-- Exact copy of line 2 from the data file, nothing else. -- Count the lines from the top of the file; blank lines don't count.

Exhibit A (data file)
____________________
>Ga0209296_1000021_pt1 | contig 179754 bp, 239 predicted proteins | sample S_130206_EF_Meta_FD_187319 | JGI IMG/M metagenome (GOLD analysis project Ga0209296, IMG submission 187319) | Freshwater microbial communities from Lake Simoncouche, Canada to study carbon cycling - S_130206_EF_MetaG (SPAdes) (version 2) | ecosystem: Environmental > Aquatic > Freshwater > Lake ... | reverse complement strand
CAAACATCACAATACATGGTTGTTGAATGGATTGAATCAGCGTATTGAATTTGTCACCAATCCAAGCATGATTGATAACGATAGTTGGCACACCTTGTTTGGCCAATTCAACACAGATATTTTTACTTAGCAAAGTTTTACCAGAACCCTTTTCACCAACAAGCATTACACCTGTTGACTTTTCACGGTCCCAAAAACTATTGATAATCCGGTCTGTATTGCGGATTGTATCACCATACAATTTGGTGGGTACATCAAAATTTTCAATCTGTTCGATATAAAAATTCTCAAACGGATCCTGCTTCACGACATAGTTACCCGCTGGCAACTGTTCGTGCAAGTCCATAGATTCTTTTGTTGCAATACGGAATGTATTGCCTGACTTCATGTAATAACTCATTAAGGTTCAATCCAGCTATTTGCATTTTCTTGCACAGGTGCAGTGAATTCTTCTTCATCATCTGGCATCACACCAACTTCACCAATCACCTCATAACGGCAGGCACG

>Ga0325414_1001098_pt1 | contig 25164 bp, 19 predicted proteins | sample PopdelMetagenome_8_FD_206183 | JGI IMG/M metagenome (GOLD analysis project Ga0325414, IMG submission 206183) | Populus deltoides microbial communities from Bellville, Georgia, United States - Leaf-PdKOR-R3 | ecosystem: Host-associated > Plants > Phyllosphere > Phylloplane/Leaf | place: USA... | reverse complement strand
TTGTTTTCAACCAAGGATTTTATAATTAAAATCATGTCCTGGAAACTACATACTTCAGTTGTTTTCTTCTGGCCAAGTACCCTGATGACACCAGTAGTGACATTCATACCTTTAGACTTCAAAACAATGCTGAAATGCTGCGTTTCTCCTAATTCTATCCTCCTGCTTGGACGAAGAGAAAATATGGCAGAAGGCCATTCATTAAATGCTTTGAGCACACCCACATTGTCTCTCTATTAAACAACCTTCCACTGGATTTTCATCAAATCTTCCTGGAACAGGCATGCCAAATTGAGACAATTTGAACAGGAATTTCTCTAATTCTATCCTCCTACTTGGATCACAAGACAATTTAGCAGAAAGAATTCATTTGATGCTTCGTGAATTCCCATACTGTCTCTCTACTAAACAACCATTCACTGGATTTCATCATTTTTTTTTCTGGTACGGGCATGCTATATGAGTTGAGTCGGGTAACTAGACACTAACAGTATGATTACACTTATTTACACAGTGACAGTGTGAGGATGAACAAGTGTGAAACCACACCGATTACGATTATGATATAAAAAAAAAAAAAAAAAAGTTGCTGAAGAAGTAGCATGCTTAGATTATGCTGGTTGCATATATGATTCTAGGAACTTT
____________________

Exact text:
CAAACATCACAATACATGGTTGTTGAATGGATTGAATCAGCGTATTGAATTTGTCACCAATCCAAGCATGATTGATAACGATAGTTGGCACACCTTGTTTGGCCAATTCAACACAGATATTTTTACTTAGCAAAGTTTTACCAGAACCCTTTTCACCAACAAGCATTACACCTGTTGACTTTTCACGGTCCCAAAAACTATTGATAATCCGGTCTGTATTGCGGATTGTATCACCATACAATTTGGTGGGTACATCAAAATTTTCAATCTGTTCGATATAAAAATTCTCAAACGGATCCTGCTTCACGACATAGTTACCCGCTGGCAACTGTTCGTGCAAGTCCATAGATTCTTTTGTTGCAATACGGAATGTATTGCCTGACTTCATGTAATAACTCATTAAGGTTCAATCCAGCTATTTGCATTTTCTTGCACAGGTGCAGTGAATTCTTCTTCATCATCTGGCATCACACCAACTTCACCAATCACCTCATAACGGCAGGCACG